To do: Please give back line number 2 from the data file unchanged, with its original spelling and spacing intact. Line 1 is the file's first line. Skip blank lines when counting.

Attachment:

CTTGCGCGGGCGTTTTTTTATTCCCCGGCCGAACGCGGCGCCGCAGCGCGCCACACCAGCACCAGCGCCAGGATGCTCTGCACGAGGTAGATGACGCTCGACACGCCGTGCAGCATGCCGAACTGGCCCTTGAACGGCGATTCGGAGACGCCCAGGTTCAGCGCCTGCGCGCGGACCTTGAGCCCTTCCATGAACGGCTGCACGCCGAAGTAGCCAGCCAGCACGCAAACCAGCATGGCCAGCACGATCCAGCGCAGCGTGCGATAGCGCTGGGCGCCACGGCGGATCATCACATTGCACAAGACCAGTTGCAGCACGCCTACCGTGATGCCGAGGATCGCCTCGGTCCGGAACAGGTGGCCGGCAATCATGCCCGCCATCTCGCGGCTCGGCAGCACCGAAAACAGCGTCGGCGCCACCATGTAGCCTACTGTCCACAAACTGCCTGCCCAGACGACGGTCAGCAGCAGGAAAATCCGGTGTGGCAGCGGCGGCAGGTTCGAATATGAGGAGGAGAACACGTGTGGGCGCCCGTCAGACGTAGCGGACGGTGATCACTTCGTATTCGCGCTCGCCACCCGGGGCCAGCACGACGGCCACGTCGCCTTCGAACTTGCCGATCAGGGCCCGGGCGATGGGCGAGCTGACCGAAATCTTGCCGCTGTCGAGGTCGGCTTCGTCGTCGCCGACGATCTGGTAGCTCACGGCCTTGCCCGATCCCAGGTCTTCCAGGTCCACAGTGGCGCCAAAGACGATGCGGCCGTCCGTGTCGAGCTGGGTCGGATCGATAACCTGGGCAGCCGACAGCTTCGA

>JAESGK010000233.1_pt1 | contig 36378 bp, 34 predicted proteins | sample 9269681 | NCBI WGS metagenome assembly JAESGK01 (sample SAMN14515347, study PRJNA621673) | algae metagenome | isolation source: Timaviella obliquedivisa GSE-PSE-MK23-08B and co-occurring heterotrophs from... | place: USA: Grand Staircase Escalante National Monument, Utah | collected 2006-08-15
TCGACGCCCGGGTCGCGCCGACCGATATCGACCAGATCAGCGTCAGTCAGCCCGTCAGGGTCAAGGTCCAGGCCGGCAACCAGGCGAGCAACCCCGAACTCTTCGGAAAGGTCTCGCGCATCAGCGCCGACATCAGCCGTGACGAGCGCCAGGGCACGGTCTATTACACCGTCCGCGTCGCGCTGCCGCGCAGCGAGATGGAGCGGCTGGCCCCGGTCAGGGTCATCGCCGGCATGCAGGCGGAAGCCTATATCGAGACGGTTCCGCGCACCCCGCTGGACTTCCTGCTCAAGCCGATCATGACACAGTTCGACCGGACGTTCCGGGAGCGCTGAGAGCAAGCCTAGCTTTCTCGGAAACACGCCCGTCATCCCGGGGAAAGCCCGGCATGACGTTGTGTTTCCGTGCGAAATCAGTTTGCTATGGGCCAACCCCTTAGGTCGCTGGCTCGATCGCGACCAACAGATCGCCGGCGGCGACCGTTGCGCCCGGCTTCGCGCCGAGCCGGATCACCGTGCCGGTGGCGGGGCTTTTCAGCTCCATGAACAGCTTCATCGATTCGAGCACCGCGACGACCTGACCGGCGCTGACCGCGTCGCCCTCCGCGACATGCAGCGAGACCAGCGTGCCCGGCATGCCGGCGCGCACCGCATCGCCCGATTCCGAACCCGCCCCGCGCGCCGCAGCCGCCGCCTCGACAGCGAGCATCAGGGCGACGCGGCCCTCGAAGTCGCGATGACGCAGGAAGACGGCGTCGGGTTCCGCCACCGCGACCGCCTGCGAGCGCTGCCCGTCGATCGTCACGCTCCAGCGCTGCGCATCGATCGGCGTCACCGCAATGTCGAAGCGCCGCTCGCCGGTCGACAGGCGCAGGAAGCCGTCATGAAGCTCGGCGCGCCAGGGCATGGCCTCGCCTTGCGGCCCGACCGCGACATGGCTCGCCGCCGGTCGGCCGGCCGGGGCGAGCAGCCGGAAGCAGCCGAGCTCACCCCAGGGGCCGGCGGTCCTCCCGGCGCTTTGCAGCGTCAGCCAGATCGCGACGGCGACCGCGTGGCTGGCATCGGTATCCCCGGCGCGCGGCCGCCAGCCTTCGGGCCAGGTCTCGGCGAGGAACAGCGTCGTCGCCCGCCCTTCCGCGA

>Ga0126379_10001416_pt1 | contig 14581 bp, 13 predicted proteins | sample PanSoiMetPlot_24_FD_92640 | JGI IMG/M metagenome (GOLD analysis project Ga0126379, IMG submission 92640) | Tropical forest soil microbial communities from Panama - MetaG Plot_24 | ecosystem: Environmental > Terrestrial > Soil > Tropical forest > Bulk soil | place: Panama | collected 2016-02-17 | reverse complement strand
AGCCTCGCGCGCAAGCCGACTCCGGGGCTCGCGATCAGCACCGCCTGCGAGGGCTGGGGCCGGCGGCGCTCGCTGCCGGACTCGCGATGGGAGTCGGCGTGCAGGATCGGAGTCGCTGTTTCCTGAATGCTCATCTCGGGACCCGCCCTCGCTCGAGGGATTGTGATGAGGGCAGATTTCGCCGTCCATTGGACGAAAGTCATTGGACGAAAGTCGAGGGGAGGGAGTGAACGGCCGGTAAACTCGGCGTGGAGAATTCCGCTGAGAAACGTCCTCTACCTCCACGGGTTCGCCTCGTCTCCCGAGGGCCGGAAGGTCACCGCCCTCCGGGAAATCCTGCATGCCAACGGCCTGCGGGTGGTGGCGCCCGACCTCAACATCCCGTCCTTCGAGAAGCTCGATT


>JAESGK010000233.1_pt1 | contig 36378 bp, 34 predicted proteins | sample 9269681 | NCBI WGS metagenome assembly JAESGK01 (sample SAMN14515347, study PRJNA621673) | algae metagenome | isolation source: Timaviella obliquedivisa GSE-PSE-MK23-08B and co-occurring heterotrophs from... | place: USA: Grand Staircase Escalante National Monument, Utah | collected 2006-08-15